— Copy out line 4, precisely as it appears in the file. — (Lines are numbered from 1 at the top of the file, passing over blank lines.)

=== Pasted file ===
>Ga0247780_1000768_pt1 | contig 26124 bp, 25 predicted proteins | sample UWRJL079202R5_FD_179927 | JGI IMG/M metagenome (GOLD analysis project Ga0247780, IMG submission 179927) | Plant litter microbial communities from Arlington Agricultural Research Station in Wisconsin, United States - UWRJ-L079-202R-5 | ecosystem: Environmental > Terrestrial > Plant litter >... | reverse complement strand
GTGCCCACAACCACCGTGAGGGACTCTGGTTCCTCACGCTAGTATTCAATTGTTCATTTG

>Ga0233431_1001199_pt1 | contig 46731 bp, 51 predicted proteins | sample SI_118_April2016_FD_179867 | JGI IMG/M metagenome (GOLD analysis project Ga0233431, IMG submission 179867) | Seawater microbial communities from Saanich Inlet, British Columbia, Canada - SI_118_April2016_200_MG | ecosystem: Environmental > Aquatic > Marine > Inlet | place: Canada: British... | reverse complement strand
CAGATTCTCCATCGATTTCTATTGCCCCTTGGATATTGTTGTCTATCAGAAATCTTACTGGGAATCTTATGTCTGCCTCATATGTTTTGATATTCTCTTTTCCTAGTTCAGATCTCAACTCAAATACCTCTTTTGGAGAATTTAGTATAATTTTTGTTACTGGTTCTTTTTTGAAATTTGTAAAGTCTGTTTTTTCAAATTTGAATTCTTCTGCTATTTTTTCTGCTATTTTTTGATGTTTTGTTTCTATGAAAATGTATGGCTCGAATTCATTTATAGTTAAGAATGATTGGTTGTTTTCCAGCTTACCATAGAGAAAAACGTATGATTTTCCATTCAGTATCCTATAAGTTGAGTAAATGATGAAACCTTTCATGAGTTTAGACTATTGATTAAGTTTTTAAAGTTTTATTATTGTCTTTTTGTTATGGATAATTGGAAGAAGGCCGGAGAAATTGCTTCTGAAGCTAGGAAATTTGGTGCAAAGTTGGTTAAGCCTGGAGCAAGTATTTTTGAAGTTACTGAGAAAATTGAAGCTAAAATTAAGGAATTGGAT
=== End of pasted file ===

CAGATTCTCCATCGATTTCTATTGCCCCTTGGATATTGTTGTCTATCAGAAATCTTACTGGGAATCTTATGTCTGCCTCATATGTTTTGATATTCTCTTTTCCTAGTTCAGATCTCAACTCAAATACCTCTTTTGGAGAATTTAGTATAATTTTTGTTACTGGTTCTTTTTTGAAATTTGTAAAGTCTGTTTTTTCAAATTTGAATTCTTCTGCTATTTTTTCTGCTATTTTTTGATGTTTTGTTTCTATGAAAATGTATGGCTCGAATTCATTTATAGTTAAGAATGATTGGTTGTTTTCCAGCTTACCATAGAGAAAAACGTATGATTTTCCATTCAGTATCCTATAAGTTGAGTAAATGATGAAACCTTTCATGAGTTTAGACTATTGATTAAGTTTTTAAAGTTTTATTATTGTCTTTTTGTTATGGATAATTGGAAGAAGGCCGGAGAAATTGCTTCTGAAGCTAGGAAATTTGGTGCAAAGTTGGTTAAGCCTGGAGCAAGTATTTTTGAAGTTACTGAGAAAATTGAAGCTAAAATTAAGGAATTGGAT